emma was nine and her parents were protective. “stay where we can see you,” they’d say when she played outside.
her friends rode the bus home from school and had keys to their houses; very self-sufficient at such a young age. but emma only rode the bus when her mother was home to receive her. otherwise, a babysitter picked her up from school. a babysitter.
emma didn’t much mind her lack of freedom. being so young, she hardly sensed it was held beyond her reach. nor did she mind seeming so childish in comparison to her peers and their advanced responsibilities. she was comfortable and safe in the warm web of love her parents had spun for her.
what emma did mind was her father’s increased absence lately. he was important at work now; a senior director, her mother told her once. emma didn’t know what senior directors were, but she assumed they had to leave their daughters and sons behind for important meetings and big projects.
her father used to come to tea. that was a special occasion. she would prepare it specifically to his liking and create an audience of dolls, bears, and an assortment of stuffed animals to witness the event. she dressed in an old princess costume made of taffeta and magic. and when her father wanted coffee instead of tea, she could change it with a wave of the wand she carried in her right hand.
but he didn’t come to tea anymore. she was growing up and they were growing apart. her afternoon tea parties had reduced in frequency and magnitude, usually involving only a few close bear friends.
her father wasn’t just too busy for emma. he was also too busy for mother sometimes. emma heard them talking in raised voices once, ending in her mother crying softly and his father consoling her after a moment’s hesitation. emma guessed that senior directors had to leave their wives behind from time to time too, but the next day there were at least flowers.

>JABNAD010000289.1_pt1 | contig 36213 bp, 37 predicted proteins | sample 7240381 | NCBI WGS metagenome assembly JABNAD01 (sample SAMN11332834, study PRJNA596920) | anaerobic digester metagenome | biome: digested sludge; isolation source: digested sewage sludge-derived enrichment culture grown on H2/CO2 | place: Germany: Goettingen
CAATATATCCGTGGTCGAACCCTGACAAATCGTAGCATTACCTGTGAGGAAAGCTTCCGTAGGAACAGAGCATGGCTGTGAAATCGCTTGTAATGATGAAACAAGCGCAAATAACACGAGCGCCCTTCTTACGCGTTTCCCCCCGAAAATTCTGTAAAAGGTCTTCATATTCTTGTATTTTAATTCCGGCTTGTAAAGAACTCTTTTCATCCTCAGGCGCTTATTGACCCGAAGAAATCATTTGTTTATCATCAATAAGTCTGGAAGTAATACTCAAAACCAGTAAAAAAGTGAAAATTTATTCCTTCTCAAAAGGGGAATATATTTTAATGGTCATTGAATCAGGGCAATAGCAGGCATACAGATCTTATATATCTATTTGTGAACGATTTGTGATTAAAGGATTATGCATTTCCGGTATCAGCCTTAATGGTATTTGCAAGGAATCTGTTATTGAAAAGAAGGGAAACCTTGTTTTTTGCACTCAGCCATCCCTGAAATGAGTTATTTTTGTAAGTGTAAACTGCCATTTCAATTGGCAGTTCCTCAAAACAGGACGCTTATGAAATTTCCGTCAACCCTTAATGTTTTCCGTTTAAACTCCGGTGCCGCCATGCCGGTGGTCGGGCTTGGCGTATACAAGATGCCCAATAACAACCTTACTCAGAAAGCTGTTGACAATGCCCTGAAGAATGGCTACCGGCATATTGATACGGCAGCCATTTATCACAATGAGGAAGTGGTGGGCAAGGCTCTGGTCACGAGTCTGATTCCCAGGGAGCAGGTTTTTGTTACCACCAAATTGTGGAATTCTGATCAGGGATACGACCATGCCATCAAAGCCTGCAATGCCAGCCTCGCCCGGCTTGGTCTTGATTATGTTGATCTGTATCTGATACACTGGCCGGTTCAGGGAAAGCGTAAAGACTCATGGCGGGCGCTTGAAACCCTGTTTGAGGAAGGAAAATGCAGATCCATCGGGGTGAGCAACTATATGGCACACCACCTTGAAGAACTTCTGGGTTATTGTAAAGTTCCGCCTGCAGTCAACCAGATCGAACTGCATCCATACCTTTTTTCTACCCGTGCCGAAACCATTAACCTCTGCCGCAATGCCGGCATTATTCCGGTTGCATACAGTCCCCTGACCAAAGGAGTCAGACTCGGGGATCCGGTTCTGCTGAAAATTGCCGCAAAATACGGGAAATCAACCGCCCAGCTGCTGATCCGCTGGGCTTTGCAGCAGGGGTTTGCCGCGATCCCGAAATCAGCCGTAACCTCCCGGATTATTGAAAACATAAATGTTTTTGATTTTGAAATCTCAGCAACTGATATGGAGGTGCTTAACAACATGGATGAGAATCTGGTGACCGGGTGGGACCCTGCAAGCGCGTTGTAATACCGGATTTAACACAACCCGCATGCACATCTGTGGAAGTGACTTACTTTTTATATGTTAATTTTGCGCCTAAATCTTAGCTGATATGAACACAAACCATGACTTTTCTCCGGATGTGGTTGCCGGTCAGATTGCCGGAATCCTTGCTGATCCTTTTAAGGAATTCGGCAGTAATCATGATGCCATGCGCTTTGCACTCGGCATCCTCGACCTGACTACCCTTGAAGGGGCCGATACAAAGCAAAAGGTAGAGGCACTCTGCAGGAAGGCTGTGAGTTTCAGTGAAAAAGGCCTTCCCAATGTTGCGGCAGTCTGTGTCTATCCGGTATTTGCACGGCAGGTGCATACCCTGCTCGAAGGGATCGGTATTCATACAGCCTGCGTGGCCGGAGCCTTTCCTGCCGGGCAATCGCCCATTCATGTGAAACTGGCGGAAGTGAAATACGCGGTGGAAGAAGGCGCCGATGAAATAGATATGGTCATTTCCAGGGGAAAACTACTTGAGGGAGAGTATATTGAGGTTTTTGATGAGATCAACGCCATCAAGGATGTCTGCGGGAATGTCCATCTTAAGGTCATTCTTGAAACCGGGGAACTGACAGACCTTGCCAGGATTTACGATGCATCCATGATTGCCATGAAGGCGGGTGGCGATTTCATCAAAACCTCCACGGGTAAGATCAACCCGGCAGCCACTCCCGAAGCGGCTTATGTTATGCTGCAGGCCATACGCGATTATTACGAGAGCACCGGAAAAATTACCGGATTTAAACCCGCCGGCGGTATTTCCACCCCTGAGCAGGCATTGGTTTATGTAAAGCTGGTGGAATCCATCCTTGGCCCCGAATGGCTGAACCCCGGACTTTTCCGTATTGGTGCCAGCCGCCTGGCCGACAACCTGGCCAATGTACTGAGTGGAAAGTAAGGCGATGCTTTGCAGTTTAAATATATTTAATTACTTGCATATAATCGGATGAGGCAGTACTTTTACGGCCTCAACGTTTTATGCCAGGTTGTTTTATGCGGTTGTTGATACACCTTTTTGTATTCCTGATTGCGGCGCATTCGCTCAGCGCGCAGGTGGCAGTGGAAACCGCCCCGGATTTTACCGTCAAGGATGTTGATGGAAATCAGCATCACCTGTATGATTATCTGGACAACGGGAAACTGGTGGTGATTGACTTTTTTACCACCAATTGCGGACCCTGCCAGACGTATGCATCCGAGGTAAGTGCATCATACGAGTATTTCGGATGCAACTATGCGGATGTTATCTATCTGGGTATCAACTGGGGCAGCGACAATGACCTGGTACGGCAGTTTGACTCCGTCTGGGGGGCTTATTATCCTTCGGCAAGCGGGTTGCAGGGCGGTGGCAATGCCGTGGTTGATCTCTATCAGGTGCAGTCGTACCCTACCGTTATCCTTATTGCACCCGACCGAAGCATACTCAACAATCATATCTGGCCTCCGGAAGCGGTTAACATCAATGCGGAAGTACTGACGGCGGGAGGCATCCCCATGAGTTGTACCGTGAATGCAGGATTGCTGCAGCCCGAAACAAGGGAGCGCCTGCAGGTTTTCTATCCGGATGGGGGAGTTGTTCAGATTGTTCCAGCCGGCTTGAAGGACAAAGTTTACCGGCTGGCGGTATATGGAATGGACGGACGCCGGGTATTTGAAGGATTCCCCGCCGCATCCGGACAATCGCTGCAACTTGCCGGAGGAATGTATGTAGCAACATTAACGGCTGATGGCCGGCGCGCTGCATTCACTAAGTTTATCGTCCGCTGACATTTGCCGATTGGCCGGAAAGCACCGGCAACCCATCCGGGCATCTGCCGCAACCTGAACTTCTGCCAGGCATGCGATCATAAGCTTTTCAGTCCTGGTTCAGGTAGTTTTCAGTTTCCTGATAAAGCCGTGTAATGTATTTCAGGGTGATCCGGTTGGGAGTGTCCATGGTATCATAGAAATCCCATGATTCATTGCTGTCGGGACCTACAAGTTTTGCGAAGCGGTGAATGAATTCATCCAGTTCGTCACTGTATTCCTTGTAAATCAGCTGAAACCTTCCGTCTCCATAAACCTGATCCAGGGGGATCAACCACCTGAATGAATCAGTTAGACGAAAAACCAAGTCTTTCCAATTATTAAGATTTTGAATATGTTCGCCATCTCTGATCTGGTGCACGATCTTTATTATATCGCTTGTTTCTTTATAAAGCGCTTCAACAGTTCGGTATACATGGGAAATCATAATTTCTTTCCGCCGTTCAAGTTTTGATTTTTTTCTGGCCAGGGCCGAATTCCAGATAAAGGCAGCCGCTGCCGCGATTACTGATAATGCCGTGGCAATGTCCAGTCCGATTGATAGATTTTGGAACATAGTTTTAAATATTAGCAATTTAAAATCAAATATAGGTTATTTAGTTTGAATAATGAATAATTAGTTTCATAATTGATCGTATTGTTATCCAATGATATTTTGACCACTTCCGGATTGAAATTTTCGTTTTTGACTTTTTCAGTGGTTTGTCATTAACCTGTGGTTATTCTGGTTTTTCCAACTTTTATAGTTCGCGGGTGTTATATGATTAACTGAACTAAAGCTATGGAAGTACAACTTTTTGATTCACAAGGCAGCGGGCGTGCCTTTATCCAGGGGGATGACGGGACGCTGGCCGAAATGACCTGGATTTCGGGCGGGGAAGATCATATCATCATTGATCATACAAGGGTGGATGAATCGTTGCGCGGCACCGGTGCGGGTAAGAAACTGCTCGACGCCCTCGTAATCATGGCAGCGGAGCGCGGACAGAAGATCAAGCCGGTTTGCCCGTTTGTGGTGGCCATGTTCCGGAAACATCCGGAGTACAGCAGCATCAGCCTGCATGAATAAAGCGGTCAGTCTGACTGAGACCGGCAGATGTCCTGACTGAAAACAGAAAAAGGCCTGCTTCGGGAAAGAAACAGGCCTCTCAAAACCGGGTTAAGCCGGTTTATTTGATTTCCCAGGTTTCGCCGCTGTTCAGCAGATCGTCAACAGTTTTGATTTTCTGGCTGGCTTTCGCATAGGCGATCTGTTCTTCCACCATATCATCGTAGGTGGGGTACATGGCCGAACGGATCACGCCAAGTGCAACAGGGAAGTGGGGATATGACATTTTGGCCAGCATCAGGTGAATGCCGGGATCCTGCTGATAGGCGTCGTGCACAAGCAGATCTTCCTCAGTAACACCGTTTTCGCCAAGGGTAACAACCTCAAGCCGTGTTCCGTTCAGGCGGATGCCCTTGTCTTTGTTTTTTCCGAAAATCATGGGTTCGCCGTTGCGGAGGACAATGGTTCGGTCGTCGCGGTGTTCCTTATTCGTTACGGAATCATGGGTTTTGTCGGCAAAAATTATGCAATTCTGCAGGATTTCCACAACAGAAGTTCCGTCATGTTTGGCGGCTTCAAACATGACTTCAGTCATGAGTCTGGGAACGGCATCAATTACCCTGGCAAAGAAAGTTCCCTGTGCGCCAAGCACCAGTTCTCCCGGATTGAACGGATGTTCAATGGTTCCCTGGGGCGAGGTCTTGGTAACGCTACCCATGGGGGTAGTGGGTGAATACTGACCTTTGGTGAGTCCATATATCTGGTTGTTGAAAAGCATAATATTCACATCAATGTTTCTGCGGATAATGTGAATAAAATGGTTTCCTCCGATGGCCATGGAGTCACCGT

emma wanted to play outside today, but the weather quickly grew dismal. “but it’s just grey, momma.”
“if it doesn’t rain, emma, you can go out and play.”
but it rained. quietly. like a slow, sad tune played on the piano. emma watched it from the picture window in the living room for some time. she placed a finger against the glass and made it dodge the rivulets of water that coursed down the pane. she resolved to warm herself with the comfort of a tea party and as she left the room, her mother tracked her departure with sympathetic eyes.
fifteen minutes later, as emma had places set and all of her guests were in attendance, she heard her father come in the front door. soft voices from the kitchen, keys on the counter, light laughter — she heard all this as she paused mid-pour, teapot in hand, face lowered, eyes slightly raised toward her bedroom door. the soft voices ceased and she continued filling her guests’ cups.
“to our health,” she toasted her guests, mimicking a phrase she’d heard on tv.
behind her, father’s confident footsteps coming down the hallway. he would pass the door and head into his bedroom for a nap before dinner. she paused again, cup halfway to her mouth as she listened to his advance: closer, closer, passing emma’s door and into his bedroom. she brought the cup to her lips and sipped.
three gentle taps on her door, as soft as the rain outside.
she turned around to see her father in her doorway, handsome in his tie.
“is there room for one more? i know i’m late… i’m sorry.”
she stood up gracefully despite her lack of royal gown.
“yes!” she beamed, unable to hide her smile and glistening eyes.
outside, the rain stopped. although the clouds didn’t disperse immediately, the day took a beautiful turn as it slipped into twilight with poise. because when it rains, it never rains for long.